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  • Writer's pictureRajvin Singh Gill

M&As: Negotiating Non-Disclosure Agreements (NDAs)

Why have an NDA in the first place?

The customary procedure at the commencement of any M&A involves establishing a confidentiality agreement (also knowns as an NDA). This agreement is designed to

safeguard confidential information that is shared throughout the due diligence phase of the transaction, and occasionally, even afterward.

It is standard practice for the seller (or its advisor) to prepare the NDA. In most instances, the NDA will contain “one way” or “unilateral” safeguards i.e. provisions focused on safeguarding the seller's information exclusively. Typically, these unilateral measures are sufficient because only the seller is divulging confidential details. Additionally, in many cases, the seller's NDA will encompass various "two-way" clauses such as safeguarding the anonymity of both parties, the prospective transaction itself, and granting both sides the prerogative to withdraw from the prospective transaction at any point.

Typically, NDAs may exhibit substantial differences from one deal to another. Although sellers usually lean towards a widely construed drafting style, such as the definition of what constitutes confidential information and the duration of the confidentiality commitment, buyers often aim to confine the scope of these clauses to allow for more manoeuvring room. To better demonstrate this, below are several extensively negotiated NDA provisions analyzed from the point of view of both parties.

Authorised Recipients of Confidential information

Sellers will strive to restrict the recipients of their confidential information to prevent it from falling into the possession of their competitors. For instance, they might demand that confidential data is disclosed solely to those buyer representatives who possess a legitimate requirement to access it. Furthermore, this access may be granted only to those who haveexecuted an independent confidentiality agreement or an extension to the existing NDA, confirmed by a signed copy submitted to the seller. Additionally, sellers will aim to make the buyer accountable for any violation of the NDA committed by any member of its representatives.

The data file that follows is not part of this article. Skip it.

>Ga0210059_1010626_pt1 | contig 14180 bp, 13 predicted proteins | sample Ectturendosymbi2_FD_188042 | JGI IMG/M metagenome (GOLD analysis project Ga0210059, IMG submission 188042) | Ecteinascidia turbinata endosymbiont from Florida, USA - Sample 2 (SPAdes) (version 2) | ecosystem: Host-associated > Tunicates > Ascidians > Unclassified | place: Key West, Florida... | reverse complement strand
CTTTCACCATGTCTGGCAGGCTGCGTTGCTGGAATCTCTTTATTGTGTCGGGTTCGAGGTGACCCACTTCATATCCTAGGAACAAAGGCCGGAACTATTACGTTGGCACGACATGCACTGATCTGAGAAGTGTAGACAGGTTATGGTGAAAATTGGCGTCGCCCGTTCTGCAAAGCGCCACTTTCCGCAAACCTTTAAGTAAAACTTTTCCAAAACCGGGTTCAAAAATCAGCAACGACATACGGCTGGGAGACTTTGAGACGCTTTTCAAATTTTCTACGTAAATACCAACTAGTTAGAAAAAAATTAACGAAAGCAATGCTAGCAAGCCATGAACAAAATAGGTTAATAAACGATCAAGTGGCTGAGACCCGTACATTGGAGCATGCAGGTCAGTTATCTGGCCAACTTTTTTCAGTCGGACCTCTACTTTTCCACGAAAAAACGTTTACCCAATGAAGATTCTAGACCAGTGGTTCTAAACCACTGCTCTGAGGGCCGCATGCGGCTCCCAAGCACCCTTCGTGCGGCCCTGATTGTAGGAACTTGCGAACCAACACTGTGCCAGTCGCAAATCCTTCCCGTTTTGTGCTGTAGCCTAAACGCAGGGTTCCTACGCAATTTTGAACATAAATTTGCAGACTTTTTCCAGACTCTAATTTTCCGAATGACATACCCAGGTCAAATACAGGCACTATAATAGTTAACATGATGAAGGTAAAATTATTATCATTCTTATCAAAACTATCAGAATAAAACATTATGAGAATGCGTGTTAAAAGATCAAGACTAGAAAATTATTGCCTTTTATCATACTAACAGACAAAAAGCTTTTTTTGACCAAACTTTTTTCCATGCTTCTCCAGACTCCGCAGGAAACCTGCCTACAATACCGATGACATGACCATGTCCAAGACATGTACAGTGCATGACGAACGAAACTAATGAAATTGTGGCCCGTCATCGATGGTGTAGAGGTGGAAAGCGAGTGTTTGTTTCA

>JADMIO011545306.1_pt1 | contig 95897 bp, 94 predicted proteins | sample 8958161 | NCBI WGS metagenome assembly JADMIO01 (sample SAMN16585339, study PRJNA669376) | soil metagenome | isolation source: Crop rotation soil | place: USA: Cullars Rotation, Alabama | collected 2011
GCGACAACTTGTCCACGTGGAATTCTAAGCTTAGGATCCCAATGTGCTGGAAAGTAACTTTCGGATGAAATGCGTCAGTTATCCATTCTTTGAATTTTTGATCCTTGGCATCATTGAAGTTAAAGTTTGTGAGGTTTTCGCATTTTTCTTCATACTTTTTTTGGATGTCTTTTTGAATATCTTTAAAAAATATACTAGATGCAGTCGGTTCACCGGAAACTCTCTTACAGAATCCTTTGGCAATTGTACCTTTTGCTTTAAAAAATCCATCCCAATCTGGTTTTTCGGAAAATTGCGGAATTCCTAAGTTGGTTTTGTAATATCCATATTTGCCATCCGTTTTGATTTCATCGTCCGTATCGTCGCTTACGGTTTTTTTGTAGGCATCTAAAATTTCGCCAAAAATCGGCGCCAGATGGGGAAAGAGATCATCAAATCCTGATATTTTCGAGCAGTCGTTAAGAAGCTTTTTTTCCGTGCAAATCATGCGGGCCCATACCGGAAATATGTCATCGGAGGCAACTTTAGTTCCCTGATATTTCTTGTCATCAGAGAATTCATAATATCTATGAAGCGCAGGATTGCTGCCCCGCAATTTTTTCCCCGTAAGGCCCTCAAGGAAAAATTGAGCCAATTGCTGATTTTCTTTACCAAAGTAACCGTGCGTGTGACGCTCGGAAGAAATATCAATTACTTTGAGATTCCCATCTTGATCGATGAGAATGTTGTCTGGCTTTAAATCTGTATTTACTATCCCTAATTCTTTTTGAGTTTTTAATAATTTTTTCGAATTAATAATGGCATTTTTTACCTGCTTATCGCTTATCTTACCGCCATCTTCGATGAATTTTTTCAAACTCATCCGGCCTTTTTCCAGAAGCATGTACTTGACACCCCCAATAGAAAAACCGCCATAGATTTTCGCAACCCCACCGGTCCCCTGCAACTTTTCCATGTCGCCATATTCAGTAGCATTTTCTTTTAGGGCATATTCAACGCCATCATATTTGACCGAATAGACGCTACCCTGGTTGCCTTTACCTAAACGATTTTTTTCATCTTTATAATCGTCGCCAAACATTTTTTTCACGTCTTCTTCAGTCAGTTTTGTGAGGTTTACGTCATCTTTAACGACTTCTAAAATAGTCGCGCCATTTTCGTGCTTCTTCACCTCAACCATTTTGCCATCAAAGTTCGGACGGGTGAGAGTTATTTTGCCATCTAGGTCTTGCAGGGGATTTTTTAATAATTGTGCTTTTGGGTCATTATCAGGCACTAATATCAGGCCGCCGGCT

Buyers frequently engage various advisors to assist and provide counsel during their assessment of a potential acquisition target. This group may encompass affiliates, partners, employees, agents, representatives, consultants, legal advisors, financial experts, and notably, sources of financing. In order to alleviate the seller's concerns, a buyer might propose notifying the seller in writing or even committing to obtain the seller's approval prior to revealing confidential information to specific recipients. Essentially, the buyer will aim to minimize the necessity of obtaining individual NDAs for each representative.

Accessibility to the Seller’s associates/affiliates

Sellers commonly aim to channel all inquiries and correspondence through a designated individual or advisor, therefore putting in place a “zone of confidentiality” clause. Expanding on this, sellers might also strive to explicitly disallow any interaction with their employees, executives, and directors, and in certain instances, even with their customers, suppliers, or vendors.

Buyers commonly aim to ‘soften’ the effect of this limitation by completely omitting third parties or, at the very least, confining the scope of this provision to encompass solely those parties that the buyer is actively aware of and/or that maintain an ongoing affiliation with the seller.


Sellers prefer expansive non-solicitation provisions to hinder potential buyers from enticing talent, encompassing the sellers' employees, associates, and their associates' employees, withfew or no exceptions.

Buyers, for example private equity or venture capital firms, usually possess an extensive network of associates, including numerous employers within their portfolio. Consequently, they seek to narrow the extent of the non-solicitation clause to ensure their capacity to adhere to this commitment. In such a case, a buyer might then attempt to confine the scope of a non-solicitation clause solely to the seller's high-ranking or executive-level employees involved in the transaction and/or those who lack a pre-existing connection to the buyer.

“Club Deals” and Lock ups

Sellers aim to hinder their purchasers from assembling teams of bidders to engage in a transaction, often referred to as "club deals" or "consortium bidders." These arrangements can have an adverse effect on the seller's position by diminishing competitive bidding and, as a result, potentially lowering the transaction's offered price.

Also, a seller might request the buyer to verify that it hasn't entered into an exclusive or "locked up" agreement with funders such as financial institutions. Such arrangements could restrict the available pool of capital and hinder other potential buyers from obtaining financing and presenting bids to the seller.

Buyers occasionally utilize consortium bidding as a strategy to participate in a transaction that they might not have the financial means to undertake independently. However, in the case of private equity or venture capital firms, given that such firms possess access to multiple capital sources, they typically find it unproblematic to comply with a seller's broad restriction on such bidding practices.

Ultimately, as it is with all forms of negotiations, it is the party possessing the most amount of leverage who shall prevail.

Interested to know more about NDAs or wish to discuss matters pertaining to the M&A process? Feel free to contact us for a complementary consultation


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